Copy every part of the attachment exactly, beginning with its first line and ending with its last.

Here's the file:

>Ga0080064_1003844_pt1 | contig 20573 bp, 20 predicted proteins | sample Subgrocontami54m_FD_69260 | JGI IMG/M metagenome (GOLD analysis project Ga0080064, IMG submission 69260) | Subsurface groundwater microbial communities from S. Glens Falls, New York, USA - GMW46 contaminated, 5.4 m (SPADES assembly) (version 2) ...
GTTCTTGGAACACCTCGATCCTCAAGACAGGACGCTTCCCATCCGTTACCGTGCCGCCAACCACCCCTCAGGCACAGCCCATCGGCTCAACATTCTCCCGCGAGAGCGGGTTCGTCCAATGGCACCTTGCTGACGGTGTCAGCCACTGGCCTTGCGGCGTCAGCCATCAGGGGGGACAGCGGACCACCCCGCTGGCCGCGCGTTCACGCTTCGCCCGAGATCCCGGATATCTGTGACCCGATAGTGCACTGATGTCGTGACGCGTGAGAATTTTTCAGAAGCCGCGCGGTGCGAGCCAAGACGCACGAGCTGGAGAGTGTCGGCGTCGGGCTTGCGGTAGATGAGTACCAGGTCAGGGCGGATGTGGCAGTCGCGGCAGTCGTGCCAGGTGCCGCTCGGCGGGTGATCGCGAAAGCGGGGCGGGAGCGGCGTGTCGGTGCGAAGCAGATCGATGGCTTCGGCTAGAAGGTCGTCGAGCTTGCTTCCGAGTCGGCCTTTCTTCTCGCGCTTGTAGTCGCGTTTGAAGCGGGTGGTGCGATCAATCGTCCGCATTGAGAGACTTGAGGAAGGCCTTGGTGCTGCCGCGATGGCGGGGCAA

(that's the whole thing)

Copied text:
>Ga0080064_1003844_pt1 | contig 20573 bp, 20 predicted proteins | sample Subgrocontami54m_FD_69260 | JGI IMG/M metagenome (GOLD analysis project Ga0080064, IMG submission 69260) | Subsurface groundwater microbial communities from S. Glens Falls, New York, USA - GMW46 contaminated, 5.4 m (SPADES assembly) (version 2) ...
GTTCTTGGAACACCTCGATCCTCAAGACAGGACGCTTCCCATCCGTTACCGTGCCGCCAACCACCCCTCAGGCACAGCCCATCGGCTCAACATTCTCCCGCGAGAGCGGGTTCGTCCAATGGCACCTTGCTGACGGTGTCAGCCACTGGCCTTGCGGCGTCAGCCATCAGGGGGGACAGCGGACCACCCCGCTGGCCGCGCGTTCACGCTTCGCCCGAGATCCCGGATATCTGTGACCCGATAGTGCACTGATGTCGTGACGCGTGAGAATTTTTCAGAAGCCGCGCGGTGCGAGCCAAGACGCACGAGCTGGAGAGTGTCGGCGTCGGGCTTGCGGTAGATGAGTACCAGGTCAGGGCGGATGTGGCAGTCGCGGCAGTCGTGCCAGGTGCCGCTCGGCGGGTGATCGCGAAAGCGGGGCGGGAGCGGCGTGTCGGTGCGAAGCAGATCGATGGCTTCGGCTAGAAGGTCGTCGAGCTTGCTTCCGAGTCGGCCTTTCTTCTCGCGCTTGTAGTCGCGTTTGAAGCGGGTGGTGCGATCAATCGTCCGCATTGAGAGACTTGAGGAAGGCCTTGGTGCTGCCGCGATGGCGGGGCAA